AFET and LIBE: Rule of law remains the key element in the EU accession process

BRUSSELS – MEPs and experts discussed the rule of law in the EU accession process during a joint public hearing today. The hearing, organised jointly by the EP Foreign Affairs Committee and Civil Liberties Committee also examined the progress made and the persisting challenges current EU candidates countries face in fulfilling the fundamental criteria of the EU.

Before acceding to the European Union, each candidate country has to fulfill the Copenhagen criteria, which are the fundamental rules that define whether a country is eligible to join the bloc or not. However, previous cases have shown that these criteria sometimes present considerable challenges and that monitoring them after EU accession can be difficult. Current EU candidate countries are Albania, The Republic of North Macedonia, Montenegro, Serbia, and Turkey. Potential candidates are Bosnia and Herzegovina and Kosovo.

Christian Danielsson, Director-General for Neighbourhood and Enlargement Negotiations at the European Commission explained the role of rule of law, adding it is a core and essential value.

According to him Article 49 of the Treaty must respect and promote common values, and that includes the rule of law. “There is also a wish of the citizens to live in countries that have rule of law among other values”, said Danielsson. Even though there has been a significant improvement, stagnation has been noticed.

“A lot of countries that wish to join EU are far from reaching the criteria and in some we have backsliding”, argued Danielsson, adding that since 2015, they have also applied new methodologies that measure progress so now they have more comparable results. It provides greater transparency and is easier to have a debate about the reforms.

As he concluded candidate states have to show their determination to move forward with the EU accession process.

President of the Venice Commission Gianni Buquicchio said that Venice Commission has prepared a checklist which is a valuable tool when it comes to the state of the rule of law

As he pointed out Constitutional Courts need to be independent. This independence is important for Constitutional Courts because they have to make a balance between majority and minority and are important for defending the rule of law in most of the candidate countries. Politicians are often tempted to attack these courts when they do not like the judgment.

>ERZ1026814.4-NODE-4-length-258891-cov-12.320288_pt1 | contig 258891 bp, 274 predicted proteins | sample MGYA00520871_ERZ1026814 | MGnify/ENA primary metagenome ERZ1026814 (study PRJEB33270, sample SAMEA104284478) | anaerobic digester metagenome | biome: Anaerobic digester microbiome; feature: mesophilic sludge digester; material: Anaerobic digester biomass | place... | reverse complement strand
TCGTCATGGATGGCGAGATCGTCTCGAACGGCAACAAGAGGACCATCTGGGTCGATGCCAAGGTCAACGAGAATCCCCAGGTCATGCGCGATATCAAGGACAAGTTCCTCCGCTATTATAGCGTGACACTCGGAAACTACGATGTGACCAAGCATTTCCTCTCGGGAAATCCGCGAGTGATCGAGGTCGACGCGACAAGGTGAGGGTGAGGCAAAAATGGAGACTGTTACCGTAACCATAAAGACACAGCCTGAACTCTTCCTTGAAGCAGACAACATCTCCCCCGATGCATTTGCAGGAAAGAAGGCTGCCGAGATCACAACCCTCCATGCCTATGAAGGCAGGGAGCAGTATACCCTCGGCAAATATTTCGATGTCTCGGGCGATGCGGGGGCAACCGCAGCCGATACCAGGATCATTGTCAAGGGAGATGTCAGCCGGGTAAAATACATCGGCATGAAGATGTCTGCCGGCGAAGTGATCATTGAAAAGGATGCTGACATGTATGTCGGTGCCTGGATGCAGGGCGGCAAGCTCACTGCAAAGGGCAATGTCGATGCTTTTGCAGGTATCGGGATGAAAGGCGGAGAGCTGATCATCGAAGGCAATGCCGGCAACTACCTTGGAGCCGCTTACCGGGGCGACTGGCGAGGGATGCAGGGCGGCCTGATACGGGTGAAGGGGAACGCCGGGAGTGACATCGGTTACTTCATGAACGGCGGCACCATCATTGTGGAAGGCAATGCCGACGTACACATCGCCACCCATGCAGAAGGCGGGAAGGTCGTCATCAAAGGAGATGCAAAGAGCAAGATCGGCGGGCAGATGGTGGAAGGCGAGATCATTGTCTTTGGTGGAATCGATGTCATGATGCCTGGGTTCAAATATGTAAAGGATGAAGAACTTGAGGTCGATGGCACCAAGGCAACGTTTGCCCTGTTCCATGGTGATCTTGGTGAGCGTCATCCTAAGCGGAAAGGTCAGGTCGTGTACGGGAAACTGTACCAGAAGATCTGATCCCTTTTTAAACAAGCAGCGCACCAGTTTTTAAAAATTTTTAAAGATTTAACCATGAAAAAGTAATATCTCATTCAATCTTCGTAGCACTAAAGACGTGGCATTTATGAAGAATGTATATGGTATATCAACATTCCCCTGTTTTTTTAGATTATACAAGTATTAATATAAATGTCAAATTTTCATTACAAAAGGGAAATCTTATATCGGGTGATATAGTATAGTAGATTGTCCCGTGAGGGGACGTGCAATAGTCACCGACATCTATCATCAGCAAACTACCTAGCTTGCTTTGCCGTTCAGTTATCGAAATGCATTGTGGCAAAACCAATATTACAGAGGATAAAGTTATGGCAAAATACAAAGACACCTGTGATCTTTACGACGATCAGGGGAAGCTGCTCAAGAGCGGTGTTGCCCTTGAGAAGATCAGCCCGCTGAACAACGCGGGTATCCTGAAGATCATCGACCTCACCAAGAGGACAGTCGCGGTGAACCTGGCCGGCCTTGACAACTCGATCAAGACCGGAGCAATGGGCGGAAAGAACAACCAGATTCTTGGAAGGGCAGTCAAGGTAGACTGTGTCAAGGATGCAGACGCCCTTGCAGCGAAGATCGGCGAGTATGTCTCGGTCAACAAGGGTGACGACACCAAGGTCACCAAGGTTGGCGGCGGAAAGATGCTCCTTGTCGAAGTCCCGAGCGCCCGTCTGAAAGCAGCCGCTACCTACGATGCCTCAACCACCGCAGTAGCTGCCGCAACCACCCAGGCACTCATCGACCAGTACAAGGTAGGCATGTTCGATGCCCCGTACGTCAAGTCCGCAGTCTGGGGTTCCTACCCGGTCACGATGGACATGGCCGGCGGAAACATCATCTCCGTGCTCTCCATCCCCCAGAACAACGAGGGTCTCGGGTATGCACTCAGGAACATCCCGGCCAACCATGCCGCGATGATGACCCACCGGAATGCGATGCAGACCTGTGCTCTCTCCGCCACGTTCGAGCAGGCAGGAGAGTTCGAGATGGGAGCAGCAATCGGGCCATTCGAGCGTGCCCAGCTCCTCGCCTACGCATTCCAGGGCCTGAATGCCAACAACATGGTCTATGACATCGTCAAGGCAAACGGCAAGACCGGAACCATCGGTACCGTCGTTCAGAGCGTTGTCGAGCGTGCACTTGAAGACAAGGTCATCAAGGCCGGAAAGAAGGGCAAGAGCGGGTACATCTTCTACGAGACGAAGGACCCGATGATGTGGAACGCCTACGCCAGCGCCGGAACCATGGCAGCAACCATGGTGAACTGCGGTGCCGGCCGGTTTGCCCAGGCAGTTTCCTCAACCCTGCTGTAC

“When the reforms started in the 90s, we underestimated the importance of the mentality and thought that new generations will automatically incorporate mentality in line with the rule of law. We underestimated the mentality of Jurisdiry which is accountable to the societies.

We need a very sophisticated approach. We need to find a balance between independence and accountability, and a balance between international standards and the situation. In addition, we have to continue to give support to the candidates states”, said President of the Venice Commission.

Finally, he mentioned the lawyers and prosecutors. The first ones are very important because they need to protect the ones who are wrongly prosecuted.

“I think rule of law needs to be a key element in deciding if a country will be accepted as part of the EU. On the one hand, the EU has to push reforms in candidate countries. On the other hand, the membership perspective must need to remain credible. Candidate states need to reform Jurisdiry not only for EU accession process but also for the benefits of all their people”, concluded Buquicchio.

Marko Kmezić from Centre for Southeast European Studies, University of Graz said that civil society has to be a key partner, adding it is important that European Commissions should be heard. EU messages should be more clear and inclusive. Otherwise, we are losing the enthusiastic EU voices.

“There should be an increase in the pressure towards the political leaders in the Balkans. Civil society should be the main partner of the EU in bringing the political leaders to the rule of law. Benchmarks should focus on the lacks of democracy”, concluded Kmezić.

Naim Rashiti, Executive Director at Balkans Policy Research Group in Pristina, explained that there is a growing gap between the EU and Western Balkans towards what agenda reforms truly mean. These differences are especially seen in Kosovo, North Macedonia, and Serbia.

“Serbia lives worse in the terms of media freedom, rule of law and the level of democracy. It seems they are back to the period of the 90s. You can often hear in Serbia the quote – the more chapters are opened, the less democracy is on the ground. Like in Serbia, the government in Albania also uses the agenda reforms against the opposition.

Kosovo is stack in the process of state building, dialogue and the process of the normalization with Serbia. Therefore, reforms are stacked.  Kosovo did a lot visa liberation dialogue but still, nothing has changed”, said Rashiti.

According to him populism in Western Balkans means to become more nationalist adding we see the sign of tensions across the region.

“Rules of law should be implemented not only for Brussels but for the best for their own people. It is clear that without tangible implementation and reforms related to the rule of law further EU accession process will not be possible. The chapters 23 and 24 are the key for further EU accession process”, MEPs and experts concluded at the end of this public hearing on the topic of rule of law in the EU accession process.


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